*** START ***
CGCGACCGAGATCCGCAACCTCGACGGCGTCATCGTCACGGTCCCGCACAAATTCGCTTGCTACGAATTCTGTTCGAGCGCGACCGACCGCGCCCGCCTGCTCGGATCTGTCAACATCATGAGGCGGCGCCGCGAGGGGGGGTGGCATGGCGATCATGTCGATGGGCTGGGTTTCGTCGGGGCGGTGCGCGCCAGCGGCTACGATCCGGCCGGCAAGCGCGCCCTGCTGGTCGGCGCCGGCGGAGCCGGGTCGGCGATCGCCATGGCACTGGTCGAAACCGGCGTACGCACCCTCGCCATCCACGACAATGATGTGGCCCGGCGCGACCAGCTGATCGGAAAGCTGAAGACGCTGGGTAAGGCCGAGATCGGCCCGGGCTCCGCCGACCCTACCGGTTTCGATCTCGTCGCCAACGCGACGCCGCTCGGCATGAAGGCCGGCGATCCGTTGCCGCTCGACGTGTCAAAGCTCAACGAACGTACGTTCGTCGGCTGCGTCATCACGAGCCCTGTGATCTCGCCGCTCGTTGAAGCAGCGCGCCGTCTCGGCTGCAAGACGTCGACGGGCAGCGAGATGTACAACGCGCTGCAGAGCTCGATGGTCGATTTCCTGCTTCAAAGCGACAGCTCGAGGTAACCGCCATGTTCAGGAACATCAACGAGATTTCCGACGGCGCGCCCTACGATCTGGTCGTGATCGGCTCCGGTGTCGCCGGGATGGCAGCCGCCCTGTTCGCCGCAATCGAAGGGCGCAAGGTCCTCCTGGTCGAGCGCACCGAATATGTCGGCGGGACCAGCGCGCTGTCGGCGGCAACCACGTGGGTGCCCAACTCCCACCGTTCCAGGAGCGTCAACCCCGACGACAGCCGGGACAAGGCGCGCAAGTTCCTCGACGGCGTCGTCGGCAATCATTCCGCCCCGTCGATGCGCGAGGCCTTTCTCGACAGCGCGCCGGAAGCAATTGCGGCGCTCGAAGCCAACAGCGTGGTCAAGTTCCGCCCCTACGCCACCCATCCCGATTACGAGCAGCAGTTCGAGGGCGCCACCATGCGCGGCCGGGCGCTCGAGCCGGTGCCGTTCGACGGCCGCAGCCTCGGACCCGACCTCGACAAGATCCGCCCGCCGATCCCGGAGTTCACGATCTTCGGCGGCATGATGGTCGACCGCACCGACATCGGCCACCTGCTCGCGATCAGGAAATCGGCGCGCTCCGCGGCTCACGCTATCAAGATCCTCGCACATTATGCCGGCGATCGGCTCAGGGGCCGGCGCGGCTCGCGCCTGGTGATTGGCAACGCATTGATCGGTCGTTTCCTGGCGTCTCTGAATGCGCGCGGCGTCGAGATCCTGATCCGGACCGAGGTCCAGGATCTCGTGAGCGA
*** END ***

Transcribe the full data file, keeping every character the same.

CGCGACCGAGATCCGCAACCTCGACGGCGTCATCGTCACGGTCCCGCACAAATTCGCTTGCTACGAATTCTGTTCGAGCGCGACCGACCGCGCCCGCCTGCTCGGATCTGTCAACATCATGAGGCGGCGCCGCGAGGGGGGGTGGCATGGCGATCATGTCGATGGGCTGGGTTTCGTCGGGGCGGTGCGCGCCAGCGGCTACGATCCGGCCGGCAAGCGCGCCCTGCTGGTCGGCGCCGGCGGAGCCGGGTCGGCGATCGCCATGGCACTGGTCGAAACCGGCGTACGCACCCTCGCCATCCACGACAATGATGTGGCCCGGCGCGACCAGCTGATCGGAAAGCTGAAGACGCTGGGTAAGGCCGAGATCGGCCCGGGCTCCGCCGACCCTACCGGTTTCGATCTCGTCGCCAACGCGACGCCGCTCGGCATGAAGGCCGGCGATCCGTTGCCGCTCGACGTGTCAAAGCTCAACGAACGTACGTTCGTCGGCTGCGTCATCACGAGCCCTGTGATCTCGCCGCTCGTTGAAGCAGCGCGCCGTCTCGGCTGCAAGACGTCGACGGGCAGCGAGATGTACAACGCGCTGCAGAGCTCGATGGTCGATTTCCTGCTTCAAAGCGACAGCTCGAGGTAACCGCCATGTTCAGGAACATCAACGAGATTTCCGACGGCGCGCCCTACGATCTGGTCGTGATCGGCTCCGGTGTCGCCGGGATGGCAGCCGCCCTGTTCGCCGCAATCGAAGGGCGCAAGGTCCTCCTGGTCGAGCGCACCGAATATGTCGGCGGGACCAGCGCGCTGTCGGCGGCAACCACGTGGGTGCCCAACTCCCACCGTTCCAGGAGCGTCAACCCCGACGACAGCCGGGACAAGGCGCGCAAGTTCCTCGACGGCGTCGTCGGCAATCATTCCGCCCCGTCGATGCGCGAGGCCTTTCTCGACAGCGCGCCGGAAGCAATTGCGGCGCTCGAAGCCAACAGCGTGGTCAAGTTCCGCCCCTACGCCACCCATCCCGATTACGAGCAGCAGTTCGAGGGCGCCACCATGCGCGGCCGGGCGCTCGAGCCGGTGCCGTTCGACGGCCGCAGCCTCGGACCCGACCTCGACAAGATCCGCCCGCCGATCCCGGAGTTCACGATCTTCGGCGGCATGATGGTCGACCGCACCGACATCGGCCACCTGCTCGCGATCAGGAAATCGGCGCGCTCCGCGGCTCACGCTATCAAGATCCTCGCACATTATGCCGGCGATCGGCTCAGGGGCCGGCGCGGCTCGCGCCTGGTGATTGGCAACGCATTGATCGGTCGTTTCCTGGCGTCTCTGAATGCGCGCGGCGTCGAGATCCTGATCCGGACCGAGGTCCAGGATCTCGTGAGCGA